BMD and risk of hip and nonvertebral fractures in older men: a prospective study and comparison with older women.
ABSTRACT In a prospective study of 5384 older men, hip BMD was a very strong predictor of hip fracture, much stronger than spine BMD. The relationship between hip BMD and hip fracture risk seemed to be stronger than observed in a large prospective study of women. Hip BMD is an excellent test for predicting fracture risk in men.
There have been few studies of the relationship between BMD and risk of fractures in men and none for the association between lumbar spine BMD and risk of hip and nonvertebral fractures. There is also controversy about whether the associations between BMD and risk of fracture are the same in men and women.
We measured proximal femur and lumbar spine BMD in 5384 men, 5384 men, >or= 65 years of age. We compared the results to the very similar cohort of 7871 women >or=65 of age. During 4.4 years of 99% complete follow-up, we validated 317 nonvertebral (59 hip) fractures in men and 1169 nonvertebral (208 hip) fractures in women.
Total hip BMD was very strongly associated with risk hip fracture in men (3.2-fold increased risk per sex-specific SD decrease in BMD; 95% CI, 2.4-4.1). The association was stronger than observed in SOF (2.1; 95% CI, 1.8, 2.4; p < 0.001 for interaction). Among the men, lumbar spine BMD was weakly associated with risk of hip fracture (relative risk [RR] per sex-specific SD decrease in BMD: 1.5; 95% CI, 1.2, 2.0). The association between total hip BMD and risk of nonvertebral fractures was somewhat stronger for men (RR = 1.6; 95% CI, 1.5, 1.8) than found for women (p = 0.01 for interaction). The risk of nonvertebral fracture was substantially higher in women than in men for all T scores of hip BMD, regardless of whether sex-specific or female reference values were used.
Hip BMD is strongly associated with risk of nonvertebral, and especially hip fracture, in older men. These associations are at least as strong as in women. As in women, lumbar spine BMD in men is only weakly associated with risk of hip fracture. Regardless of whether sex-specific or female reference values were used, T scores indicated different risks of fractures in men than in women.
Article: Bone mineral density enhances use of clinical risk factors in predicting ten-year risk of osteoporotic fractures in Chinese men: the Hong Kong Osteoporosis Study.[show abstract] [hide abstract]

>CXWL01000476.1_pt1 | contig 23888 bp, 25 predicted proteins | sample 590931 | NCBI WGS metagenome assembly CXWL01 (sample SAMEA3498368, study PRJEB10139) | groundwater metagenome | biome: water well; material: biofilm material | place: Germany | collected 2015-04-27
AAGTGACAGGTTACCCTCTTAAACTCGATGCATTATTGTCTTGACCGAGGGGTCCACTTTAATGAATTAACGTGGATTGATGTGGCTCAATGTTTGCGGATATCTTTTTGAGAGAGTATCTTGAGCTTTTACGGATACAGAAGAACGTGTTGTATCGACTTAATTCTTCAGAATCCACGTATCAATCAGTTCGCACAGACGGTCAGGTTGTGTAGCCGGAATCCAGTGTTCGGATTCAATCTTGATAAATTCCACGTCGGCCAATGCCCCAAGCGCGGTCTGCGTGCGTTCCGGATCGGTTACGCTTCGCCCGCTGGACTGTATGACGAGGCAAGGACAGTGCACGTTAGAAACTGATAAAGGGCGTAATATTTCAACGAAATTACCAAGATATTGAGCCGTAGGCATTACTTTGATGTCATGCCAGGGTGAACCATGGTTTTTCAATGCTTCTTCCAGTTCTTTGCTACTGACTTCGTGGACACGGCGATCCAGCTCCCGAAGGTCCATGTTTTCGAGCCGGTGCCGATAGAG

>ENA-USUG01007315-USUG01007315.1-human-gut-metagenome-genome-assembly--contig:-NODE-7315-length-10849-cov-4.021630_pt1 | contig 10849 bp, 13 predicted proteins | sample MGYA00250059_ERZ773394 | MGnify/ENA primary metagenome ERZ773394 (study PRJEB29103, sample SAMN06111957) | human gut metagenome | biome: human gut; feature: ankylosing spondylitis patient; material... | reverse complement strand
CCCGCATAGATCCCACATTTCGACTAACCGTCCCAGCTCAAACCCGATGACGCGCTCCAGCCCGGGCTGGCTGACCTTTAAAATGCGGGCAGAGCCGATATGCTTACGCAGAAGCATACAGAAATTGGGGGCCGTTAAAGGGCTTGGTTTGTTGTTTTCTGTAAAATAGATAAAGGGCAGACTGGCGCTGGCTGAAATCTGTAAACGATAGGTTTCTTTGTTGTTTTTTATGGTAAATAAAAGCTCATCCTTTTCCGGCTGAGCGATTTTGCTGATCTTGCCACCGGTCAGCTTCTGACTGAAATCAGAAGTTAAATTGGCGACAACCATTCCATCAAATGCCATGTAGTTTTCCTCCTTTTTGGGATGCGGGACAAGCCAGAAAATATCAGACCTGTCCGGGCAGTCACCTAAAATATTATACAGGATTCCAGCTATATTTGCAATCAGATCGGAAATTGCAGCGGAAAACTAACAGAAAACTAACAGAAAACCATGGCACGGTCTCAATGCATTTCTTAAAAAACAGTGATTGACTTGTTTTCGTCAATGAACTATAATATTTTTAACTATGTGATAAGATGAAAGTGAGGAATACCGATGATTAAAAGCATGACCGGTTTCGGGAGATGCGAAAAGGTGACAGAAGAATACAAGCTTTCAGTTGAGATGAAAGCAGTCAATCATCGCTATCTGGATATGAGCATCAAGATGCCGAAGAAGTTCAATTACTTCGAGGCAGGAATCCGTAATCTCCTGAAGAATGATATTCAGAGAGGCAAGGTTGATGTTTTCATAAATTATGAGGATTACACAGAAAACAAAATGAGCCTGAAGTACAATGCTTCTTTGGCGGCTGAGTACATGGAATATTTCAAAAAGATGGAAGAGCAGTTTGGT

ABSTRACT: This prospective study aimed to determine the risk factors and the 10-year probability of osteoporotic fracture in Southern Chinese men. The findings show substantial population differences in fracture incidence and risk prediction compared to the FRAX(TM) model, and the addition of BMD information to clinical risk factor assessment improved fracture risk prediction in Chinese men. Clinical risk factors with or without bone mineral density (BMD) measurements are increasingly recognized as reliable predictors of fracture risk. Prospective data on fracture incidence in Asian men remain sparse. This prospective study aimed to determine the risk factors and the 10-year absolute fracture risk in Southern Chinese men. This is a part of the Hong Kong Osteoporosis Study. One thousand eight hundred ten (1,810) community-dwelling, treatment-naive men aged 50 years or above were evaluated. Baseline demographic characteristics, clinical risk factors and BMD were recorded. Ten-year risk of osteoporotic fracture was calculated using Cox proportional hazards models. The mean age of subjects was 68.0 ± 10.3 years. After a mean follow-up period of 3.5±2.9 years (range 1 to 14 years), 37 incident low-trauma fractures were recorded. The incidence for all osteoporotic fractures and hip fractures was 635/100,000 and 123/100,000 person-years, respectively. The most significant predictors of osteoporotic fracture were history of fall (RR 14.5), femoral neck BMD T-score < -2.5 (RR 13.8) and history of fracture (RR 4.4). Each SD reduction in BMD was associated with a 1.8 to 2.6-fold increase in fracture risk. Subjects with seven clinical risk factors and BMD T-score of -1 had an absolute 10-year risk of osteoporotic fracture of 8.9%, but this increased to 22.7% if they also had a femoral neck BMD T-score of -2.5. These findings show substantial population differences in fracture incidence and risk prediction. The addition of BMD information to clinical risk factor assessment improved fracture risk prediction in Chinese men.Osteoporosis International 01/2011; 22(11):2799-807. · 4.58 Impact Factor